Sen. Mary Felzkowski (R-Irma) said a bill that would allow pharmacists to prescribe birth control would help her rural constituents. The bill was first announced at a March press conference alongside another Republican bill that would add rape and incest exceptions to Wisconsin's 1849 abortion ban. (Baylor Spears | Wisconsin Examiner)
The Senate Health Committee considered a bipartisan bill that would allow pharmacists in Wisconsin to prescribe birth control and another bipartisan bill that would require health insurance policies to cover supplemental screenings and exams for people at an increased risk of breast cancer.
Senate Bill 211, co-authored by Sen. Mary Felzkowski (R-Irma) and Rep. Joel Kitchens (R-Sturgeon Bay), would allow Wisconsinites over the age of 18 to receive a birth control prescription from a pharmacist rather than a primary care physician.
“The debate today is not whether birth control should be legal. That train left the station a long time ago,” Felzkowski told the committee. “The debate today is, is it safe and who can prescribe it? That’s the debate today.”
Currently patients seeking birth control must make an appointment with a doctor or advanced practice nurse, answer a mandatory list of questions regarding their health and then if it is safe for them to take hormonal birth control, they are given that prescription to take to a pharmacy to be filled.
The bill aims to give patients greater access to birth control by allowing them to get the prescription from a pharmacist without having to first visit a doctor. Patients would need to receive a blood pressure screening and fill out a questionnaire before receiving a prescription.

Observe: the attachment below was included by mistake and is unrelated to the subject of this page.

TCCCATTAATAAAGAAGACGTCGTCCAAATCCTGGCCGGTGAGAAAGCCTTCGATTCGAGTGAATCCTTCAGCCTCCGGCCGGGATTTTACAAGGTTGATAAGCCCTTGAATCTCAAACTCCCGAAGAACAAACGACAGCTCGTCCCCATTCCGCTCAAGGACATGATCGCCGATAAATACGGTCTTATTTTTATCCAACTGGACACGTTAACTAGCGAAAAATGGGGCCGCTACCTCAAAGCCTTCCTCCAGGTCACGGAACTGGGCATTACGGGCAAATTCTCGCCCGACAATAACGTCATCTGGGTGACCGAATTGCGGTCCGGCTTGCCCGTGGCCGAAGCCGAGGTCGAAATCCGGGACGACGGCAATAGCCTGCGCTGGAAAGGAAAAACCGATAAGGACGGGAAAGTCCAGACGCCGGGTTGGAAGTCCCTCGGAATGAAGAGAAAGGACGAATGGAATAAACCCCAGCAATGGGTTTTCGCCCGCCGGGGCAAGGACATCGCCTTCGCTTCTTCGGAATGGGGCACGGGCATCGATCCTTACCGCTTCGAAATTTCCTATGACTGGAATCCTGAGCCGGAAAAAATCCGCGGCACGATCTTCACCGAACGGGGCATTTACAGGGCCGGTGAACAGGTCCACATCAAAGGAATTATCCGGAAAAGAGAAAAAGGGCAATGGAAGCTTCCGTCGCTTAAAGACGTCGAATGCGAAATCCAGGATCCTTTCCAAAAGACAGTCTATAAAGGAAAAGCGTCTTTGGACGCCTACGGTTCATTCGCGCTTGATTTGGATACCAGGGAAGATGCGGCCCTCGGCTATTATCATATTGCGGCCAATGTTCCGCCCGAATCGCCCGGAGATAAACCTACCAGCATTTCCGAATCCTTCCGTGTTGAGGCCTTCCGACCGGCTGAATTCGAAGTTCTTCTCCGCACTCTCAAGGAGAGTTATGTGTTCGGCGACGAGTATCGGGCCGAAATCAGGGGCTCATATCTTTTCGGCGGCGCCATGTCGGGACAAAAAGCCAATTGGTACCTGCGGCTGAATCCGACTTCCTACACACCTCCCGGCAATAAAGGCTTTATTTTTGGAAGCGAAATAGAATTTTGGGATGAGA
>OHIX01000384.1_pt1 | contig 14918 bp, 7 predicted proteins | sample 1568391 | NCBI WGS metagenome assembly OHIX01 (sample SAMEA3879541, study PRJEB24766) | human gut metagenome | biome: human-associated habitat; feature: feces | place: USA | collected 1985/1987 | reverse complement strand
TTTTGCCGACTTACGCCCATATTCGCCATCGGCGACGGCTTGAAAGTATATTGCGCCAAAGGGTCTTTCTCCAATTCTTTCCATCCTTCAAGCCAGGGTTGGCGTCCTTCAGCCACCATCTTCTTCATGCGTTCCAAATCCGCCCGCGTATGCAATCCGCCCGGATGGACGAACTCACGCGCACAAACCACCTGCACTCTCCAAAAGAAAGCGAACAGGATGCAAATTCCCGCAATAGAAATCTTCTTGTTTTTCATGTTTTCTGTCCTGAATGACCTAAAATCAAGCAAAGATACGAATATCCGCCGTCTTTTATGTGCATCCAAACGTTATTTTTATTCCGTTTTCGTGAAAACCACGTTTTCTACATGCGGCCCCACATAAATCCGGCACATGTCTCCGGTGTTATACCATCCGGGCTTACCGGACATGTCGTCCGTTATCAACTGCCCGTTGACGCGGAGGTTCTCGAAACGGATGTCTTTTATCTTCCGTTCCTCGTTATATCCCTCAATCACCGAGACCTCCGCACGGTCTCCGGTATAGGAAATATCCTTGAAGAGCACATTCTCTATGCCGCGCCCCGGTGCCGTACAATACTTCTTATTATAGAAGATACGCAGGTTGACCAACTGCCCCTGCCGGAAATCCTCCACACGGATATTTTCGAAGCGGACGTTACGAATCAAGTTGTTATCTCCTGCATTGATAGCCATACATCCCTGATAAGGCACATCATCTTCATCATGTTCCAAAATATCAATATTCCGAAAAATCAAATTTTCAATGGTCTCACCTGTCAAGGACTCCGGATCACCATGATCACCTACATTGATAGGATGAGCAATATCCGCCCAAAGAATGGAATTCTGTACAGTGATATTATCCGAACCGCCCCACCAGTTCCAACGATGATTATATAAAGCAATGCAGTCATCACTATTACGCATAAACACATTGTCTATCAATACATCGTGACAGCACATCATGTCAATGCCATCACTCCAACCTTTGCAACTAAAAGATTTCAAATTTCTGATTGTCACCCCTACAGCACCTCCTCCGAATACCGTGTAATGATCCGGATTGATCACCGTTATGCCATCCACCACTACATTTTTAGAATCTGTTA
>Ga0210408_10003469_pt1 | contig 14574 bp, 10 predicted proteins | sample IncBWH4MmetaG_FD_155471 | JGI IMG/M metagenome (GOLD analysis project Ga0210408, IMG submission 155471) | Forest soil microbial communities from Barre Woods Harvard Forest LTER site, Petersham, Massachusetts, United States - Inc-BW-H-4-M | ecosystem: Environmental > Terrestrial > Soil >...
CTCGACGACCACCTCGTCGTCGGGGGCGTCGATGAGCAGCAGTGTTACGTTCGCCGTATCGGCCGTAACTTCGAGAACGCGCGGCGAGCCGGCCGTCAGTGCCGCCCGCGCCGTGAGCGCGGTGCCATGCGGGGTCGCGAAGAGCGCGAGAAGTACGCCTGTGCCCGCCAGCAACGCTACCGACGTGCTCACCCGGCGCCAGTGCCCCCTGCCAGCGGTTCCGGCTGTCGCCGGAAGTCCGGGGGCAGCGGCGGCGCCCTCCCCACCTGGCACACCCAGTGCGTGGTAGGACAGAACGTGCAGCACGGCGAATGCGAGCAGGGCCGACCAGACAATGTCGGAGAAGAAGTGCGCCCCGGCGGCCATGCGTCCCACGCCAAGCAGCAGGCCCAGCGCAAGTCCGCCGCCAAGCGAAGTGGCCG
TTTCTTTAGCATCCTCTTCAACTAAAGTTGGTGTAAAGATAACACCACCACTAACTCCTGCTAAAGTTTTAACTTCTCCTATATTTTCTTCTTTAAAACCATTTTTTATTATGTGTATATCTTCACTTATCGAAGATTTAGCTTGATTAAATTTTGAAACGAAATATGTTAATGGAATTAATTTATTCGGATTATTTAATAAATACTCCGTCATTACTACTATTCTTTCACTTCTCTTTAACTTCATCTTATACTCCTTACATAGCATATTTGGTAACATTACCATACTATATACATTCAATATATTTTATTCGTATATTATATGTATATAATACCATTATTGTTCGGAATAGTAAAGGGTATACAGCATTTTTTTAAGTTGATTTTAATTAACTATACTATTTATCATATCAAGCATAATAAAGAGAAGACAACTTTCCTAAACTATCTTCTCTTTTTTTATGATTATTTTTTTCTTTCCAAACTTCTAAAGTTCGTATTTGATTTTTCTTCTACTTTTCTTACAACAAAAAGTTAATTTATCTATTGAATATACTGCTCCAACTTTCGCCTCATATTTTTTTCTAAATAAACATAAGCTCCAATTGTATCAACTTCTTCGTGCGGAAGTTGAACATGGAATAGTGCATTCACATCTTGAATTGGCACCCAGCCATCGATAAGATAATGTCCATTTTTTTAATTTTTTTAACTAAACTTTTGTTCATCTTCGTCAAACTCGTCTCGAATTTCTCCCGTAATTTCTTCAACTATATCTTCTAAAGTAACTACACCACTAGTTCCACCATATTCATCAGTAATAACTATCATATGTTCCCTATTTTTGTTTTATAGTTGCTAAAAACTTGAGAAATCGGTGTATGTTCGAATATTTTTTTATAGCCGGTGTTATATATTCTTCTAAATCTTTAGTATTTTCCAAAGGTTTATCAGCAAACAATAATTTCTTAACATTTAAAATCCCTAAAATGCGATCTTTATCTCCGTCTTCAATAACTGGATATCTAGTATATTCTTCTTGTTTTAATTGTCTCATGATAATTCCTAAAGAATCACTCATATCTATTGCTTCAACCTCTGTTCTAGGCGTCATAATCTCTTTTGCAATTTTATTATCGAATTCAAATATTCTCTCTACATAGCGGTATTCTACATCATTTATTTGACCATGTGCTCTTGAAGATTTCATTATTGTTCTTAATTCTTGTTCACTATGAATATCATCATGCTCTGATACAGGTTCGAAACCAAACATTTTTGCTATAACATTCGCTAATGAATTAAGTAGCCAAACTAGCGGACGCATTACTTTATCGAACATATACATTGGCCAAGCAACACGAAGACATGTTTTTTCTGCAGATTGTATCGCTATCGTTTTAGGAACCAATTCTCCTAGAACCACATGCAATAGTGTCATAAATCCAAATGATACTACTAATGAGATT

As a rural legislator, Felzkowski said the bill would be particularly helpful for her constituents.
“I have areas in my district where it’s two to two and a half hours to see an OB-GYN. We have a doctor shortage up north, so if you’re running out of your birth control prescription, you need to see a doctor,” Felzkowski said. “That’s not always attainable or the cost of the transportation and taking off work is a little bit prohibitive. Yet, we know that most people in the United States, as well as Wisconsin, live within five miles of a pharmacy, so that access becomes a lot more attainable.”
The policy has been considered in 2019 and 2021 legislative sessions, but stalled each time in the Senate. Last session, the bill did not receive a hearing after being referred to the Senate Organization Committee.
The Assembly already passed the bill last month for a third session in a row, where representatives expressed concerns about whether the bill would make progress in the Senate.
The bill was initially announced this session alongside a Republican bill that would update Wisconsin’s 1849 abortion ban to include rape and incest exceptions during the first trimester and clarify the “life of the mother” exception already included in the law. Republican lawmakers who support the bill say it would help to reduce the number of abortions.
But the bill is opposed by Wisconsin’s major anti-abortion groups, several of whom testified on Wednesday including Wisconsin Family Action and Pro-Life Wisconsin.